Azerbaijan braces for early elections, banks on ‘modernisation’

Farid Shafiyev [L] and Tural Ganjaliyev in Brussels. [Georgi Gotev]

Azerbaijan will hold early elections on 9 February, eight months ahead of schedule, after President Ilham Aliyev agreed to the ruling party’s request to dissolve parliament. The move is in line with a recent major government shakeup and the country’s drive to modernise and rebuild EU ties.

EURACTIV spoke on 5 December to two visiting officials from Azerbaijan.

Farid Shafiyev, chairman of the Center of Analysis of International Relations, a think-tank established this year, said his goal was to discuss Azerbaijan-EU relations, to establish partnerships with Brussels-based think-tanks, but also to discuss the Nagorno-Karabakh problem. Shafiyev is a former ambassador of Azerbaijan to the Czech Republic and Canada.

Shafiyev said his country was in a “modernisation drive”, with a reshuffling of the cabinet of ministers, the Parliament dismissed and early elections due to take place on 9 February.

“New generations of politicians are taking charge of the economic reforms, of bureaucratic reforms. These are young people educated in the West,” he said.

Western think-tanks, such as Carnegie, have been flagging changes in Azerbaijan. In particular, the president finally shunted his chief of staff, Ramiz Mehdiyev, who had held that job since 1995.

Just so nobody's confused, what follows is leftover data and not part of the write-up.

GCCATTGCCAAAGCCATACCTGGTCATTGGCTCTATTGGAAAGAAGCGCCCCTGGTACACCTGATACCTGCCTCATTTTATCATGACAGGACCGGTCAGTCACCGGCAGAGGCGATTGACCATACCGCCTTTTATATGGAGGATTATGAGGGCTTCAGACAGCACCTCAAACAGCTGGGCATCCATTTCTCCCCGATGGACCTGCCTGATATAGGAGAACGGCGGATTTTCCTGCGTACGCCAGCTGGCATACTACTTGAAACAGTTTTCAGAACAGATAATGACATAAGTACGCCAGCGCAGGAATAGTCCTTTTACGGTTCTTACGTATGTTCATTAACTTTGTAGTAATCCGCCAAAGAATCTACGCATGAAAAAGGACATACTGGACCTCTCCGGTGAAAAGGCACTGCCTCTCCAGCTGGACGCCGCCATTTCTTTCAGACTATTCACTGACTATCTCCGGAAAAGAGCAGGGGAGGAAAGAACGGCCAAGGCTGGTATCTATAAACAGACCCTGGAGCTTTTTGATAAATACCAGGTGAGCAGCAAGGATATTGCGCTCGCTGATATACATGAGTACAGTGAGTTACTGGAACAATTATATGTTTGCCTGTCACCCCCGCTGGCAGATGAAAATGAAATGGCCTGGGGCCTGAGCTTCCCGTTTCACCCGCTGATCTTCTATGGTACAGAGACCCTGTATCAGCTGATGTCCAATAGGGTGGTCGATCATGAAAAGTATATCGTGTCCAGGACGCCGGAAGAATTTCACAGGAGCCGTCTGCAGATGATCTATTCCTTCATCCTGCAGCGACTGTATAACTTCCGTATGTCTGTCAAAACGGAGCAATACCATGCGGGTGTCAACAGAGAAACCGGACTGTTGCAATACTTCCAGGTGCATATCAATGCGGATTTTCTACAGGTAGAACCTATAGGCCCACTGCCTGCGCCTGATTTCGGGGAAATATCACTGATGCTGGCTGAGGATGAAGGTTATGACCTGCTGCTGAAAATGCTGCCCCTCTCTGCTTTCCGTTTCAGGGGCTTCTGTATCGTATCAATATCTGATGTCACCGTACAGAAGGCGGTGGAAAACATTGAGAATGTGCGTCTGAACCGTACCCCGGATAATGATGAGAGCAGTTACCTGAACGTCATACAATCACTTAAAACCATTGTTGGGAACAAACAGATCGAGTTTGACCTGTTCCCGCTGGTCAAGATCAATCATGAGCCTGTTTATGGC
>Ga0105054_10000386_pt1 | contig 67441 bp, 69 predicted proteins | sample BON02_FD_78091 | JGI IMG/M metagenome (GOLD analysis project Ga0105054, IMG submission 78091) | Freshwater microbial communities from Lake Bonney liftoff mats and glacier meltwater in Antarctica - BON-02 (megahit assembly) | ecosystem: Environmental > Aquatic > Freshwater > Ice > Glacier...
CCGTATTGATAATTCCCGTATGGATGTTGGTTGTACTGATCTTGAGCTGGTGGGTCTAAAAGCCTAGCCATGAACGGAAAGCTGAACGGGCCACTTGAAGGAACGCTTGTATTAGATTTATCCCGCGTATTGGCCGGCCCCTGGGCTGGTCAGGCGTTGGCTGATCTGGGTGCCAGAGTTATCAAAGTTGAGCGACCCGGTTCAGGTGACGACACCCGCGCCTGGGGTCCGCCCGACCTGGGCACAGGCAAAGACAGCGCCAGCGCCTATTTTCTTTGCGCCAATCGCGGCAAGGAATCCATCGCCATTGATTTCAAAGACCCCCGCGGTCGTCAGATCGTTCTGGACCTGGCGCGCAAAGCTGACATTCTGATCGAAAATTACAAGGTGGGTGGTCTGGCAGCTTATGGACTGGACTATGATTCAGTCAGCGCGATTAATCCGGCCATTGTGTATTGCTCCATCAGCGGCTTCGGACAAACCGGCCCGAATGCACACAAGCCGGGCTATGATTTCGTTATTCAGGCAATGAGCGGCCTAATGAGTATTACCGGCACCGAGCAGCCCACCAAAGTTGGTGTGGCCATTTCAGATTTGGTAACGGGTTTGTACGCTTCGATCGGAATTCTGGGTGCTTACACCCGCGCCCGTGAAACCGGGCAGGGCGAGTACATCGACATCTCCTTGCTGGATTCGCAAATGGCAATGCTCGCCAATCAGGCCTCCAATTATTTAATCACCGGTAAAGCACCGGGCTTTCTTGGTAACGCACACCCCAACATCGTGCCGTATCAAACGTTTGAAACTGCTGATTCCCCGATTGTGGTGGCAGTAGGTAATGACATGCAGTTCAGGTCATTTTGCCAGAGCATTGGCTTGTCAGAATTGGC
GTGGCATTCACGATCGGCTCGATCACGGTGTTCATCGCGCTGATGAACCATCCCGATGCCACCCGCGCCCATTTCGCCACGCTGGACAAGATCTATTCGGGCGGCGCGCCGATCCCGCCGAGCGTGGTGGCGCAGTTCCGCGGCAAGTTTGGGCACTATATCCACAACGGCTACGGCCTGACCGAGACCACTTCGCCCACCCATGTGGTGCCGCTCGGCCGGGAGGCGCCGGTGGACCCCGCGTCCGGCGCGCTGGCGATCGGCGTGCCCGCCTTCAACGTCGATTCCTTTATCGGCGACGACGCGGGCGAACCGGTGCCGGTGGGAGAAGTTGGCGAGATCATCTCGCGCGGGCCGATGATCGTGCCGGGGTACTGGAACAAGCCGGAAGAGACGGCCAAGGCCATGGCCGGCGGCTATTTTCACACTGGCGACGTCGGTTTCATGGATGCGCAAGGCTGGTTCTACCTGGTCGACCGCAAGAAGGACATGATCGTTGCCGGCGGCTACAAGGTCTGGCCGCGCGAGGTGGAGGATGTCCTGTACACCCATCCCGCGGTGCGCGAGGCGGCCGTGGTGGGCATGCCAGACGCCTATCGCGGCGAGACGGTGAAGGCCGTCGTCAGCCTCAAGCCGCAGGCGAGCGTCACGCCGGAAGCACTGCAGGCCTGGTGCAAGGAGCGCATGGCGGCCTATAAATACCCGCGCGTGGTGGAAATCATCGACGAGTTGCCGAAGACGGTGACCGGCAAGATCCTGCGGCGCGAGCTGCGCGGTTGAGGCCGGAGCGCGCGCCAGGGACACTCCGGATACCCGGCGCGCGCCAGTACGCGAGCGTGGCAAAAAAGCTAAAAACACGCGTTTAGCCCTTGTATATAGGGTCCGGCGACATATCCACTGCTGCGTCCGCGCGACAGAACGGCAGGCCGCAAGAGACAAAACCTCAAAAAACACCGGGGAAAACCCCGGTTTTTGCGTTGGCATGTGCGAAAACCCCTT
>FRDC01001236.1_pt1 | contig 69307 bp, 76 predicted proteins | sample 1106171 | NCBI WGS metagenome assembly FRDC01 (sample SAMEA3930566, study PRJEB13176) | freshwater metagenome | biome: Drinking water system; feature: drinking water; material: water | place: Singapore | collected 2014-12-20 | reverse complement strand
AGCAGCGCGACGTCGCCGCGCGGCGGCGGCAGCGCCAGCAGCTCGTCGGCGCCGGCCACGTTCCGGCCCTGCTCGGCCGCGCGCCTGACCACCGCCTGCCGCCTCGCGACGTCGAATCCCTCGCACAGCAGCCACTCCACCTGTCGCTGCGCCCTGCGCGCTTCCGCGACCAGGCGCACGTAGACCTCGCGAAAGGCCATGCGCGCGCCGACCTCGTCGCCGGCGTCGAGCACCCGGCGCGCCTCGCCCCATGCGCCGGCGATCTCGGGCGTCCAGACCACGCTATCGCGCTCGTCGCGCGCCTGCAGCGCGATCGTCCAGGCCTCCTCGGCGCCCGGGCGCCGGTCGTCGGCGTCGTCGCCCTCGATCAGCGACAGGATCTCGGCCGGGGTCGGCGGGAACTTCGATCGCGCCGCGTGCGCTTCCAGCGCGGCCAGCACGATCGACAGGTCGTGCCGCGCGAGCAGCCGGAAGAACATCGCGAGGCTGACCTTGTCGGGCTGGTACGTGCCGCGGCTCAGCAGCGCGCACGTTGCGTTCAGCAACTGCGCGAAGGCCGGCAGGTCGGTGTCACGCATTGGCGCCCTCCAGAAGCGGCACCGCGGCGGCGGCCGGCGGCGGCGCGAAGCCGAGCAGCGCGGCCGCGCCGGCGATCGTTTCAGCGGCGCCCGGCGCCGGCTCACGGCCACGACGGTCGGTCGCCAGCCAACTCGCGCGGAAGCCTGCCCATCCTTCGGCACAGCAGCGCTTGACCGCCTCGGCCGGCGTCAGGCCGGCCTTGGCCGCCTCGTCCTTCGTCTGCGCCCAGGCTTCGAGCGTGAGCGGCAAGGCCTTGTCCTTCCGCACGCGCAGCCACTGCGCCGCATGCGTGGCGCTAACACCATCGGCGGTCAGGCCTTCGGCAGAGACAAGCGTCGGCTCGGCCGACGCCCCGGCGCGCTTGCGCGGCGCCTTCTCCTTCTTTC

Mehdiyev, according to Carnegie, had been the second-most powerful man in the country and the chief ideologist of authoritarian and anti-Western politics. Instead, the president promoted a series of younger technocratic figures to his cabinet.

For the first time in twenty-five years, the country now has a prime minister, Ali Asadov, who looks professionally fit for the job. The most dynamic technocrat, 43-years-old Mikayil Jabbarov, who won plaudits for his performance as education minister and tax minister, has been given a bigger brief as economy minister.

“What we call post-oil era in Azerbaijan requires competitive market economy, competitive bureaucracy, creating meritocracy. That’s in a nutshell what is going on in Azerbaijan,” Shafiyev said about the changes in his country.